This was a book I had been wanting to read for quite some time, but just never got around to it. So yes, this book report isn't very timely, but lots of folks I know have also been "meaning to pick this one up!" and haven't...so I thought it was worth a quick review.
What I liked:
There's nothing that I dislike more than when books gives you vague and unhelpful solutions to the problem it's trying to solve. Marie Kondo gives you step by step instructions to achieve results.
I kid you not, it took me 2 hours to read. I underlined a lot and wrote down some key points - but for the most part, skimming was fine. I had read lots of reviews saying that because it wasn't written initially in English, it makes for a choppy read...but I didn't experience that. It was just very plain and simple. Of course the real time is spent actually purging and going through stuff, but the actual read is quick and easy.
Here are some takeaways (consider this your SparkNotes)
1. You have to change your way of thinking before you change your habits. So, just willing yourself to be a better "tidy-er" is not a thing. You have to mentally prepare yourself before you start. Good wisdom for this, also, life.
2. We should be choosing what we want to keep rather then what we want to get rid of (41). When I first heard about the main premise of holding each item and seeing if it "sparked joy" I'll admit - major eye-rolls. BUT I will say, that when you're looking at stuff with the eyes of being able to keep it because it's wonderful rather than throw away because it's less wonderful the whole purging experience is more pleasant. I was surprised at how few (well, I mean, for me. Let's not get carried away here...I still have a full closet!) things I wanted to really keep.
3. If you want to be a person who treasures what they have, you need to get rid of the things that have outlived their purpose (paraphrase, pg 61). Damn. So here's the thing. I should have probably prefaced with this. I am a hoarder with certain things. I have LITERALLY 4 WEEKLY PLANNERS THAT I DO NOT EVEN USE. I bought them because they are cute (ok, I bought 3 and 1 was a gift), and I used to be a planner person in school so of course I needed them! But, I've realized that I rarely turn to paper because I have very few assignments that I need to keep track of. I have sadly become someone who uses the calendar on my phone to organize my life. Which is cool. Which means I need to freaking get rid of the planners. Same rule applies to everything else. Shirts (how many grey tees does Lauren need?). Shoes (this is a touchy subject because...SHOES). Etc.
4. Ok, this one WRECKED me. She mentions that little thing we do of saving every piece of note paper from every conference or seminar or church service or seminary class (ok, I added those two), which strikes right at the heart. I have a file drawer of papers that I have not looked at IN YEARS but for some reason I feel compelled to keep. I kind of ignored her tips when I read through on this one, but as I am writing this, I feel convicted. I need to part with them. She gives a great reason - stating that when we decide to keep this useless (ouch) material, most of the time we don't actually put the learnings into practice. We trick ourselves into thinking that we will put them into practice after we've given the materials another read-through...and then we never do. Pesky. So those gotta go.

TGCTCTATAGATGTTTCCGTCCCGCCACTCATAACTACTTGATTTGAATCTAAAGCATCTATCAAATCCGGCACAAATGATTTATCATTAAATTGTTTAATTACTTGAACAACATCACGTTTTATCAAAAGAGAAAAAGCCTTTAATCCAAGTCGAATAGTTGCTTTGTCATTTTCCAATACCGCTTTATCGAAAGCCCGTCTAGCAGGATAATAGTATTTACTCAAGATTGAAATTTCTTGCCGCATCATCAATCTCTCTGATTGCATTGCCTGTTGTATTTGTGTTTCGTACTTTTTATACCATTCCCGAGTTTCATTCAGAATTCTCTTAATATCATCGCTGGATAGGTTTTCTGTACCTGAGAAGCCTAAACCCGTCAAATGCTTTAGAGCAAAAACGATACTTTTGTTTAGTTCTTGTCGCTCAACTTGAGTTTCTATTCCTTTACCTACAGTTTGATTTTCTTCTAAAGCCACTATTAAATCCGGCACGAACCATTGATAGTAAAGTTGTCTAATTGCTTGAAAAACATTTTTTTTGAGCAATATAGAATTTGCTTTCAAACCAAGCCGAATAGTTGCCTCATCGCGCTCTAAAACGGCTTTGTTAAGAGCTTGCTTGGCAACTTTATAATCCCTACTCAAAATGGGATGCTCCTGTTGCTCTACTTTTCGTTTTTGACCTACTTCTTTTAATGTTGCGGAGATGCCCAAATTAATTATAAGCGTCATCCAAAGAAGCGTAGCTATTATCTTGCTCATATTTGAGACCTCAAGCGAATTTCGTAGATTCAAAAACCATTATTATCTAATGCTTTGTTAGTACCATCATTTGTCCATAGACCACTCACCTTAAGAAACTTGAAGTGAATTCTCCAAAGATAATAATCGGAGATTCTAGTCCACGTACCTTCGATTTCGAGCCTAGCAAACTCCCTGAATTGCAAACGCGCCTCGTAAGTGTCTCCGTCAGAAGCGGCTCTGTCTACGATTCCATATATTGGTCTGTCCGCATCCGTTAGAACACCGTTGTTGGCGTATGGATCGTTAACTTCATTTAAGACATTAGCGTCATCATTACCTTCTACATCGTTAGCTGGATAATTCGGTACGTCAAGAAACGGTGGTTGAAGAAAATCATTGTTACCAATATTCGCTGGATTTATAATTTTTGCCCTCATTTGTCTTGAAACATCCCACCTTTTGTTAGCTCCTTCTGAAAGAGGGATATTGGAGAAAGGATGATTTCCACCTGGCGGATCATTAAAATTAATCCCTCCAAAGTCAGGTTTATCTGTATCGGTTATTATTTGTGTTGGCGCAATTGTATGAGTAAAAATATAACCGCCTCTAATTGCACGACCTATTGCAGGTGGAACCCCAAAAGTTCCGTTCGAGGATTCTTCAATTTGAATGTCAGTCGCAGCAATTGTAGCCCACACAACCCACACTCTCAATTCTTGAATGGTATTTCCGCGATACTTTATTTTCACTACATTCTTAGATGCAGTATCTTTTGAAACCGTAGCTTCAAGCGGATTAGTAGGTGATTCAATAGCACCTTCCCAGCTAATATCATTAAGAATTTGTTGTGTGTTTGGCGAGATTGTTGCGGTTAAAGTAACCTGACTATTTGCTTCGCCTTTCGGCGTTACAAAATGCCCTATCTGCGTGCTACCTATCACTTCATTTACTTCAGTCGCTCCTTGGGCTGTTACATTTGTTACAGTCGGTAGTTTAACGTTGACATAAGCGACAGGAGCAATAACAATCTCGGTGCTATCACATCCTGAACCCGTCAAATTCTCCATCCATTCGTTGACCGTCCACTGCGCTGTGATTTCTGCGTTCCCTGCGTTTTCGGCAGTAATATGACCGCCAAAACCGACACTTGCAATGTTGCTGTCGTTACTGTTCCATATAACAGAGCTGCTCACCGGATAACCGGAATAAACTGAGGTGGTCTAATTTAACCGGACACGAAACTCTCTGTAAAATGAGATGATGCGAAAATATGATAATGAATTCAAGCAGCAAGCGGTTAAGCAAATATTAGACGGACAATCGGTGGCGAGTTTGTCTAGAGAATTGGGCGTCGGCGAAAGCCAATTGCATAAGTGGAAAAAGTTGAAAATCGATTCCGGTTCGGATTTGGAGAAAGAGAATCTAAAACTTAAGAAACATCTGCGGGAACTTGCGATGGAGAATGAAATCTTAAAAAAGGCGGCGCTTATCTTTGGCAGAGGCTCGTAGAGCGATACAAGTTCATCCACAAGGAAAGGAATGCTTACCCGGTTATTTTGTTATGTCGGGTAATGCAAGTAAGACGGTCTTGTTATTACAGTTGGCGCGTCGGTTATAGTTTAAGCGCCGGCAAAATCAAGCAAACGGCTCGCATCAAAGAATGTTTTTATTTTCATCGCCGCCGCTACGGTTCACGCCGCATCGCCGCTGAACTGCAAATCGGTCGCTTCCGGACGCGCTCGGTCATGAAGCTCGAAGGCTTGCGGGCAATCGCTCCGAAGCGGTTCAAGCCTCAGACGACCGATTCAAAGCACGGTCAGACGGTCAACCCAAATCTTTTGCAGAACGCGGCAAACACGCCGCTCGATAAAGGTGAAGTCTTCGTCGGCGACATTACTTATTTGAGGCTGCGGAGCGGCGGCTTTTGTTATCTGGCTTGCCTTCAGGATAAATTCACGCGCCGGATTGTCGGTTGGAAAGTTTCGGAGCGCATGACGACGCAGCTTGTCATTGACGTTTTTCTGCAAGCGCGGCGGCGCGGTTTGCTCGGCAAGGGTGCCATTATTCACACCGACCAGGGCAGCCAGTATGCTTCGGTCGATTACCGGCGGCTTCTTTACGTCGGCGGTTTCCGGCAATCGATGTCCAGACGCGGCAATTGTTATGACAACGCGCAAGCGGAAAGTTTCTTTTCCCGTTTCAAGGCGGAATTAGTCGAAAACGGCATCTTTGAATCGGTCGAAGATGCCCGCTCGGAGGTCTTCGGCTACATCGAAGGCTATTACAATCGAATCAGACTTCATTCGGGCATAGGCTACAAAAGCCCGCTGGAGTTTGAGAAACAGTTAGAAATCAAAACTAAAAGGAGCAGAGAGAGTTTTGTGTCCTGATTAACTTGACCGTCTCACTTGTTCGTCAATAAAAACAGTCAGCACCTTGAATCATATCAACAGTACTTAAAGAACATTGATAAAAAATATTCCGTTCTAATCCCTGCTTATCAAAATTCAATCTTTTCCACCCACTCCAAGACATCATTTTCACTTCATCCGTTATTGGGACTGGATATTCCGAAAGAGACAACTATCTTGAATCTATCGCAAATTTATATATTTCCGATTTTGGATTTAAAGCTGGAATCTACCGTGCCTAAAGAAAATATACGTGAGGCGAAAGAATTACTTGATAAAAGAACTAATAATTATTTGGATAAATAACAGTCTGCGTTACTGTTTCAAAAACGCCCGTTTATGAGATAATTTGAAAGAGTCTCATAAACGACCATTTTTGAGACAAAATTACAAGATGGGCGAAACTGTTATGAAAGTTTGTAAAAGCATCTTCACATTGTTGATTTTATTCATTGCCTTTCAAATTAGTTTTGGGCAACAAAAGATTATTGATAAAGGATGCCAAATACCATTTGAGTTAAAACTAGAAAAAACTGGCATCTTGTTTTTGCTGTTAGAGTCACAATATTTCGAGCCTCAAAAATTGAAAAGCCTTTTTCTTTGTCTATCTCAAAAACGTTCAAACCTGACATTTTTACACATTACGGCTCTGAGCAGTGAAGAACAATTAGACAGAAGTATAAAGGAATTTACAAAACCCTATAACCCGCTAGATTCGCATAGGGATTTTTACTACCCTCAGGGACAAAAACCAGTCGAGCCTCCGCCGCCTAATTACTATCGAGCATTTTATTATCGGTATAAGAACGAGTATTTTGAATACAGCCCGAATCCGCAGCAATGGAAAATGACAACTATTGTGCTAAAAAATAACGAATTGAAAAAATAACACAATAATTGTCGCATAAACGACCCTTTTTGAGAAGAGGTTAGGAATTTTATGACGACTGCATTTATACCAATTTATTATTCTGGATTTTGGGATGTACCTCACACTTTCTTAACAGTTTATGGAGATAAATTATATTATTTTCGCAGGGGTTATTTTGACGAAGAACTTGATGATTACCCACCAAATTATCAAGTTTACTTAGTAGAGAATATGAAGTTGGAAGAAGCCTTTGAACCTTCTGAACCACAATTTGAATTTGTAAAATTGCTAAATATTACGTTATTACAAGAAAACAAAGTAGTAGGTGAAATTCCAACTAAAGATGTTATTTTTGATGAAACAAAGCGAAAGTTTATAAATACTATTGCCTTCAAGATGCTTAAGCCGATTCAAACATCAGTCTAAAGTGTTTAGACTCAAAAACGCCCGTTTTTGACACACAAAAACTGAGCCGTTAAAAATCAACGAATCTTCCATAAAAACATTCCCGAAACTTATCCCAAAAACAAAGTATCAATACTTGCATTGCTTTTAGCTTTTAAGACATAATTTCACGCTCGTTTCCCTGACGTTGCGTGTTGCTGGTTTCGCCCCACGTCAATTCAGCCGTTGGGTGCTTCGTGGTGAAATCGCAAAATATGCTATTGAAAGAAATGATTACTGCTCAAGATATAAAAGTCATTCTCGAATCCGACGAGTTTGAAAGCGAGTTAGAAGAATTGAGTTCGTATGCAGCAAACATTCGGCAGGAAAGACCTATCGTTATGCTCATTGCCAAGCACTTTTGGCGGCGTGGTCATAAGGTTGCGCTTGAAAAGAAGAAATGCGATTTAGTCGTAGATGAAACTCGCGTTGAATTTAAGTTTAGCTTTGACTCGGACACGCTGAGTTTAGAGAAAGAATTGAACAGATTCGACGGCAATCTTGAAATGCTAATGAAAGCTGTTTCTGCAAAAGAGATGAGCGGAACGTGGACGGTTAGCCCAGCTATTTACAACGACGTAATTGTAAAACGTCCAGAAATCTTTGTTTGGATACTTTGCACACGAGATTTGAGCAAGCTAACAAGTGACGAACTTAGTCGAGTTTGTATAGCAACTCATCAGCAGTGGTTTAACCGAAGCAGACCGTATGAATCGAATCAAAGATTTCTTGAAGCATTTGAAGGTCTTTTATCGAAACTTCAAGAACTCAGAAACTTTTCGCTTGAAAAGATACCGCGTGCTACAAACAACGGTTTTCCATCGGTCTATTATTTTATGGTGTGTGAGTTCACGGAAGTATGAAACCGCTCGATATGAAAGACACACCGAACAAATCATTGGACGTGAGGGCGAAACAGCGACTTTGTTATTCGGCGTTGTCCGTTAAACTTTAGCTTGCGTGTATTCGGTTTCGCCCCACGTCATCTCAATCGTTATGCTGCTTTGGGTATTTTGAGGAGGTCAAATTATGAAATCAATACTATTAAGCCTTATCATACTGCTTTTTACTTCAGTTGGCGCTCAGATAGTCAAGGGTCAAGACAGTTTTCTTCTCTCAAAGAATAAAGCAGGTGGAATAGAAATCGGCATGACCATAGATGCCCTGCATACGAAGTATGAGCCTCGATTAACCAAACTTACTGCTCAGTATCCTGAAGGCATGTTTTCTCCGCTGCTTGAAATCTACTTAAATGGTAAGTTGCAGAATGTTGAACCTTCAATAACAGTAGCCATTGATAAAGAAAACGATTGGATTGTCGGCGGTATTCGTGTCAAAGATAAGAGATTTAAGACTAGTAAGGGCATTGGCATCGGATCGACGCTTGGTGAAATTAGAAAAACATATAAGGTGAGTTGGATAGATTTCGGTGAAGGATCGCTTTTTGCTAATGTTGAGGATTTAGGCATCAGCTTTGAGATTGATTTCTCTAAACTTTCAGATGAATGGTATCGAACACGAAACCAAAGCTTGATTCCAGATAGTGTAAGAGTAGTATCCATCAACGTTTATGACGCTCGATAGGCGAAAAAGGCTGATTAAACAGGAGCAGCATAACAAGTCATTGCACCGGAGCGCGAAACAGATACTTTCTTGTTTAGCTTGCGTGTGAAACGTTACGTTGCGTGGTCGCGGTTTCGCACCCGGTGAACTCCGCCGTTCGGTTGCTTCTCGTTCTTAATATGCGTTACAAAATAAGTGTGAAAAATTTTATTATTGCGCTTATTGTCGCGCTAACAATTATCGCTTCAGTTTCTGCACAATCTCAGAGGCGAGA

5. I loved this idea: that the things we like don't really change over time. So, putting the house in order is a way to find out what those things are (175). Brilliant.
6. Tidying is an act of restoring balance in people and possessions (190). I love this. There is nothing better than a clean house. A clean room. Oh, the joy of balance.
What I didn't like:
I live in a large home with 4 other girls, so while the tips helped me organize my own room and office (at work), I can't really put the method into practice with the rest of my home. When you combine the stuffs of 5 20-something girls...it's going to get a little crazy. So, this isn't much of a critique on the book as much as it was a learning for me. Unless you're the sole inhabitant of your house (what a dream!) or the primary decision maker on organization in your house - you'll have to be OK with only practicing in spaces that are yours.
I pretty much ignored the section on purging books. I know, bad Lauren. But here's the thing, it's been a lifelong dream of mine to have an in-home library, and I know if I purge books, I'll regret it later. I purge every once and awhile with books I didn't like or know I will 100% never read or pass to a friend...but I can't bring myself to part with many others. I keep them contained to their bookshelves (well, I try. Let's be gracious on that one.), and they aren't piled up everywhere creating a mess. But - if you're a better person than me and don't feel like parting with a good book is like giving away a child, then I'm sure you'd be into this section.
Who is this book for?
If you are overwhelmed by the amount of STUFF you have in your home/office/life in general...this is a good read for you. It will convict you (which is always good motivation, at least for me) and inspire you to make a change.
If you feel like you are pretty organized overall, but you have a few spaces that you think could use some tidying up - i.e. office, spare room, kitchen, etc., then this is a good kick in the pants to get those rooms in tip-top shape.
I would argue that most people (unless you are insanely minimalistic and have nothing in your house) would benefit from reading this little book.
You can pick up a copy on Amazon. Or, if you're a friend, shoot me a text and I'll lend you my copy!